I liked what you said in an interview elsewhere: that literary short stories demand a particularly active and intelligent reader. Could you elaborate on this – how precisely does the short story form demand this? Perhaps you could illustrate your answer with reference to stories in Llama Sutra?

I’m actually exploring the reading experience of a short story in my PhD. In his Reader Response Theories, Wolfgang Iser suggests the fundamental principle of the reading experience is one of ‘anticipation and retrospection.’ I think this is really important. A good short story leaves space for the active reader to use their own emotional imagination to fill in the gaps and to anticipate what’s to come. Then there’s always that moment of reflection once you’ve finished. The stories that tend to resonate with me, are those that require a degree of analysis, that leave you thinking. Often it’s the ‘unsaid’ that makes a story so powerful.

With regard to my collection, I’m not sure I can give specific examples, but I hope my readers will occasionally pause, and look beneath the surface, and I hope they’ll be challenged and unsettled.

In your view what makes a perfect contemporary short story?

It’s tricky. I don’t think there’s a perfect formula, but it has to be something well-written, compressed, that exposes our human frailties in some way, yet isn’t didactic, that resonates, that surprises and challenges and so forth. Often it’s just a certain alchemy that you can’t define, but you know it when you read it, and it has the power to raise the hairs on the back of your neck.

You did a PhD in Creative Writing and now teach this subject at Chichester University. How has looking at stories through an academic lens improved your ability to tell them?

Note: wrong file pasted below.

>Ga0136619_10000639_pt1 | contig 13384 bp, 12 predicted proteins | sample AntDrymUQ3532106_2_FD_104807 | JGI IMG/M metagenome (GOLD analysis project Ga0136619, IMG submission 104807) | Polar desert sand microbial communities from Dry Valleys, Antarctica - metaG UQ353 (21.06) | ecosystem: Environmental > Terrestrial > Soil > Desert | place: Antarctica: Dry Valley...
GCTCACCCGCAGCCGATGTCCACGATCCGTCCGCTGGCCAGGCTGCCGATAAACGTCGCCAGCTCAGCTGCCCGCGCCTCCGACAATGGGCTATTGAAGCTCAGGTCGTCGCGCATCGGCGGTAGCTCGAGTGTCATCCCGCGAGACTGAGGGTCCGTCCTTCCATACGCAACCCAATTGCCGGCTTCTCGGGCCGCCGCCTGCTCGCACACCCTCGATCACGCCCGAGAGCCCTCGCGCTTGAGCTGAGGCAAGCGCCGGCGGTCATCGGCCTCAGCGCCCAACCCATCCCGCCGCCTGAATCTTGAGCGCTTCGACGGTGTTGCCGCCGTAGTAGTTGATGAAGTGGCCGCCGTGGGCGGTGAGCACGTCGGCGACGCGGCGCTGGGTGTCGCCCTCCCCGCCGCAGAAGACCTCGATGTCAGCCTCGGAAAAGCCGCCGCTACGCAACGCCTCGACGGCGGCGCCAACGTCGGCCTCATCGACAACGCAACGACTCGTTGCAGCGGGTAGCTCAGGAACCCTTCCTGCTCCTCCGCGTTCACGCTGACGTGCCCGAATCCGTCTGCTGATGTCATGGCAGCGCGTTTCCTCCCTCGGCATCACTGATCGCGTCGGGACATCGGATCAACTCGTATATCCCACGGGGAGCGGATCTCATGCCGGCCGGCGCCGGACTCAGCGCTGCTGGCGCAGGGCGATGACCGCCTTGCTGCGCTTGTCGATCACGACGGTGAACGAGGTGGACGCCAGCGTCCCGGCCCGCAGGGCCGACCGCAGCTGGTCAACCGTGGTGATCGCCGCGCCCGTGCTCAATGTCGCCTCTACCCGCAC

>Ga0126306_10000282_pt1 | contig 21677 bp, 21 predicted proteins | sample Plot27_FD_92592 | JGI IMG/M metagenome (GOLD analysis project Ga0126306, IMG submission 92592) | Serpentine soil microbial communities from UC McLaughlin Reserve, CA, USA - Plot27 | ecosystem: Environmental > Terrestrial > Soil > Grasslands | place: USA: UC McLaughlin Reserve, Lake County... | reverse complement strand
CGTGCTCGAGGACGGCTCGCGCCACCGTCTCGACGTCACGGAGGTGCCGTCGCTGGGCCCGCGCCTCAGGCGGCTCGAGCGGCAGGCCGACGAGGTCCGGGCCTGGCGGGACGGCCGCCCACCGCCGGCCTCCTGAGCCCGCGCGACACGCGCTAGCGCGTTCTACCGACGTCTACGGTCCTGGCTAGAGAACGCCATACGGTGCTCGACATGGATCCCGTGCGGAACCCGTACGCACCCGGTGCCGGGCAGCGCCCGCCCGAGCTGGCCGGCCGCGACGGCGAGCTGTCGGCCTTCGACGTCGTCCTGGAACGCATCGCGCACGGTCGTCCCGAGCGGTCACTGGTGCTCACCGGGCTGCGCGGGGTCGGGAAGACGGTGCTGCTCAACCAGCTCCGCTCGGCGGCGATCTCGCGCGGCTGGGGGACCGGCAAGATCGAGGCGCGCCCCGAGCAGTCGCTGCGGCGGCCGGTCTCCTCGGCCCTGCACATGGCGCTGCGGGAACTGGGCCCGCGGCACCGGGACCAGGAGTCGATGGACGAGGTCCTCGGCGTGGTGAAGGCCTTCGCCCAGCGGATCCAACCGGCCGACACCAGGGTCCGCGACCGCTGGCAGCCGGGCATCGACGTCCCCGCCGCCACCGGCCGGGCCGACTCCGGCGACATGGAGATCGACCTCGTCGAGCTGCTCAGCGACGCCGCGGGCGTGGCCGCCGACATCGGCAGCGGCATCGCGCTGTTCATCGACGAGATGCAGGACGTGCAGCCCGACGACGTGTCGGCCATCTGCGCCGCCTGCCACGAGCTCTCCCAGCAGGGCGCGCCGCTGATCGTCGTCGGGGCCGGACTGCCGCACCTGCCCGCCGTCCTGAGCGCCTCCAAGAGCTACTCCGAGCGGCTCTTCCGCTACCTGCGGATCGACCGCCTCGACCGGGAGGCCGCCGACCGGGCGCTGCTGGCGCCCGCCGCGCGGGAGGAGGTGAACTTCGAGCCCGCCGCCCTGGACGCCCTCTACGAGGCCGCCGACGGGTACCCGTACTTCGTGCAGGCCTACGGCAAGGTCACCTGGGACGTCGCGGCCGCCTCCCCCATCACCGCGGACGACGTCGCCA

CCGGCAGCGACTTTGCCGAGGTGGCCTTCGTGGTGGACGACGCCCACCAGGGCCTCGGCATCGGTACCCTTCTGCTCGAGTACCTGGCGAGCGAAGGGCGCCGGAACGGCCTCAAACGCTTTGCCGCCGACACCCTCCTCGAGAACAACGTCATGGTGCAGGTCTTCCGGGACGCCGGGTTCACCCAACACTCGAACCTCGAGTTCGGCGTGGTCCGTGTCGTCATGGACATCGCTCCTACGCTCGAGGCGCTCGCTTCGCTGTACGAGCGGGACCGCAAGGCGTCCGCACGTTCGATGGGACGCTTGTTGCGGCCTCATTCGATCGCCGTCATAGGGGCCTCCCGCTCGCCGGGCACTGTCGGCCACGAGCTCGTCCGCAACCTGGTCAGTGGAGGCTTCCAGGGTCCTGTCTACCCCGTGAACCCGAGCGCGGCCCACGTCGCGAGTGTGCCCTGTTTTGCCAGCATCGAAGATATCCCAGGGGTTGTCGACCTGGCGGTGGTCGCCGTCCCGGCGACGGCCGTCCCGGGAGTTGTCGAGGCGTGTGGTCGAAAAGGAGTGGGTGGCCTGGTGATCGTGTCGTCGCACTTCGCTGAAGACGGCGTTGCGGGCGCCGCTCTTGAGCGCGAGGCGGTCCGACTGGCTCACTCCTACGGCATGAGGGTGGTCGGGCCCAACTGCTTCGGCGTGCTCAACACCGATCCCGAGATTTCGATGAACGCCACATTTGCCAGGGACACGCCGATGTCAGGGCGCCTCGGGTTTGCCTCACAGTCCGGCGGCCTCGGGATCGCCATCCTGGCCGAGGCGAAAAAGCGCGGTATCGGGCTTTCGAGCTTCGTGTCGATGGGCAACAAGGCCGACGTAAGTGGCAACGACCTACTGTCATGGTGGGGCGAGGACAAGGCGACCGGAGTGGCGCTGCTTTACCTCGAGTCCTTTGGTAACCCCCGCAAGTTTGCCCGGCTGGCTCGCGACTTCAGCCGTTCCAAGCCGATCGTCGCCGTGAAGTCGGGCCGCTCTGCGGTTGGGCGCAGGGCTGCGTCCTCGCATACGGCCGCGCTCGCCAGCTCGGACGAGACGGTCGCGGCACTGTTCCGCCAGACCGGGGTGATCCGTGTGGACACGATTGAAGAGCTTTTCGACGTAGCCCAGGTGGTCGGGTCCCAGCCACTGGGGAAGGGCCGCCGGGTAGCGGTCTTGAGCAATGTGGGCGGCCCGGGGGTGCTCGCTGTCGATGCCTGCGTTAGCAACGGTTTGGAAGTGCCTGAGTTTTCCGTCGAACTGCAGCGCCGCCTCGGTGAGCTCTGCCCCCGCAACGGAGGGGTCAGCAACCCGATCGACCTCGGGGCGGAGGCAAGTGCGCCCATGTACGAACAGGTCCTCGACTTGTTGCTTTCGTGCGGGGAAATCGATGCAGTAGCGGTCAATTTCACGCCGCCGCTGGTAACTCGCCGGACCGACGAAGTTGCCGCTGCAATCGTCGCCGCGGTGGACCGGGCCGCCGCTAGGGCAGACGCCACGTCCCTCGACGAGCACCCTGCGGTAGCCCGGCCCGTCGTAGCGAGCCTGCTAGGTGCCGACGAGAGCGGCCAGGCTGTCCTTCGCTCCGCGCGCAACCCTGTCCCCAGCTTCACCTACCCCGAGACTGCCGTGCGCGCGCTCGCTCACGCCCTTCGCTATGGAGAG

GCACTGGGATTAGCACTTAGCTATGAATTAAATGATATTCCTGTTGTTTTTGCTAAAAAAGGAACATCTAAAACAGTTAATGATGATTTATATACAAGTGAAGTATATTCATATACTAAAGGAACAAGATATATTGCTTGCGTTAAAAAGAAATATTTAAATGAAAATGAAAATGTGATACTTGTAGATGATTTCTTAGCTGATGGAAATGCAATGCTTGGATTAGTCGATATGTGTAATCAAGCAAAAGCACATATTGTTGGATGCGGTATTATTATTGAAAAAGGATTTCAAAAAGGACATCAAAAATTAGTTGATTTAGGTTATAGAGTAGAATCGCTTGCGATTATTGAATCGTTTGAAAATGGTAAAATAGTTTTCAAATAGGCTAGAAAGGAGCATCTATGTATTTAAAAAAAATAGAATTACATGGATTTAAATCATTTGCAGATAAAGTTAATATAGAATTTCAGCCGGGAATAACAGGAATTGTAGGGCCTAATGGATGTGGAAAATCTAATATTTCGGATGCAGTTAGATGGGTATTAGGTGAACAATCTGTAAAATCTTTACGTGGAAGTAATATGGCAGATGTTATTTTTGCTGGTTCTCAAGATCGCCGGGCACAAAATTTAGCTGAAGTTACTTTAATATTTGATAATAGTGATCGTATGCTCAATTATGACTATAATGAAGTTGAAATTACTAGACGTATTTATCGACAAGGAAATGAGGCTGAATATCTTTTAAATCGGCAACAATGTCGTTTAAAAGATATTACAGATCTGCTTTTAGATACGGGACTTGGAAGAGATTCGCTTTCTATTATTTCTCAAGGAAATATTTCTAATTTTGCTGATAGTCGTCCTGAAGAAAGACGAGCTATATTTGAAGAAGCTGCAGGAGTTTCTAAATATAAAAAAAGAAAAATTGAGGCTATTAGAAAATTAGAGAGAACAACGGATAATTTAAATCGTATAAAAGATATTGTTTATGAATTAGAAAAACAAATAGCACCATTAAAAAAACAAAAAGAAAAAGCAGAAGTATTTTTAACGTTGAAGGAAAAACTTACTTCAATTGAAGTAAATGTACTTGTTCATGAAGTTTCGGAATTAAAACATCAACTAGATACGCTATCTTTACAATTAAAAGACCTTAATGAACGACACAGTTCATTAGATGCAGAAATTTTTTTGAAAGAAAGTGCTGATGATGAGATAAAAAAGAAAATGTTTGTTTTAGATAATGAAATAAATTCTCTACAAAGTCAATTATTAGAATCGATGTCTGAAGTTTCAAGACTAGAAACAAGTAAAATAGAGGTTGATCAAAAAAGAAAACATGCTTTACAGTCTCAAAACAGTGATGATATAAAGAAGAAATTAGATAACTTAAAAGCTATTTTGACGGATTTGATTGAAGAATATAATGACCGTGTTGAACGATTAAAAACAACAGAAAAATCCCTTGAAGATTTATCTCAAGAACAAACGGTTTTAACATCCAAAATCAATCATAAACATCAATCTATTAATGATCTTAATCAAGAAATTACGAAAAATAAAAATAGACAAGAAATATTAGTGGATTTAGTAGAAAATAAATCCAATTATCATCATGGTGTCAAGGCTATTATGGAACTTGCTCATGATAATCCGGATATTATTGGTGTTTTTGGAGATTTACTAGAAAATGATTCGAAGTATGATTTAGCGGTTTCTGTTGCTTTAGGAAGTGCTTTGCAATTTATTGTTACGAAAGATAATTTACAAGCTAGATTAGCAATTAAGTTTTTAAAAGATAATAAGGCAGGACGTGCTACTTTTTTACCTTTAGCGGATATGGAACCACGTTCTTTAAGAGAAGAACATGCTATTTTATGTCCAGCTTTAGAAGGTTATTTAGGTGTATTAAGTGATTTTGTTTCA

I haven’t finished my PhD yet!! But yes, I’m sure by reading and constantly analysing other literary writers, your own work does improve. It definitely helps the editing process.

What are you up to at the moment? Any projects in the pipeline that you’d like to tell our readers about?

I’m currently desperately researching and writing up my thesis. The deadline’s September 1st, so I’m at the panicking stage! I haven’t had time to do much on the creative side, but whenever I get a spare moment I continue to edit the novel I wrote for my MA.


Melanie Whipman is a writer and lecturer. Her fiction has been broadcast on Radio 4 and been published in numerous magazines and anthologies. Her debut short story collection, Llama Sutra, was published last year and is a contender for the 2017 Edge Hill Prize. She runs creative writing courses in Farnham, and is an Associate Lecturer and PhD student at the University of Chichester. She is also Commissioning Editor for The Story Player.  You can find her at:


Katy Wimhurst studied anthropology before doing a PhD in Mexican Surrealism. She also worked in publishing, but now has a chronic illness. She writes non-fiction and short fiction and has been published in various magazines and anthologies. She has a particular interest in magical realism and surrealism.